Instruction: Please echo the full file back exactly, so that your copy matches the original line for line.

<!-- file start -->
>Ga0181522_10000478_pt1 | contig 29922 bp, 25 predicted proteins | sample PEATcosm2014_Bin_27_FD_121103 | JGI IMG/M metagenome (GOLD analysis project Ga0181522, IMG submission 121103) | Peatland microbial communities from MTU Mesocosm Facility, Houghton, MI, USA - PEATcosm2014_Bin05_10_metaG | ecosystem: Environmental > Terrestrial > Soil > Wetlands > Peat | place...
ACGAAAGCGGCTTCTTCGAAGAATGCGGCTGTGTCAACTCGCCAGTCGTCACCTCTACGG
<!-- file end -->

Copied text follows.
>Ga0181522_10000478_pt1 | contig 29922 bp, 25 predicted proteins | sample PEATcosm2014_Bin_27_FD_121103 | JGI IMG/M metagenome (GOLD analysis project Ga0181522, IMG submission 121103) | Peatland microbial communities from MTU Mesocosm Facility, Houghton, MI, USA - PEATcosm2014_Bin05_10_metaG | ecosystem: Environmental > Terrestrial > Soil > Wetlands > Peat | place...
ACGAAAGCGGCTTCTTCGAAGAATGCGGCTGTGTCAACTCGCCAGTCGTCACCTCTACGG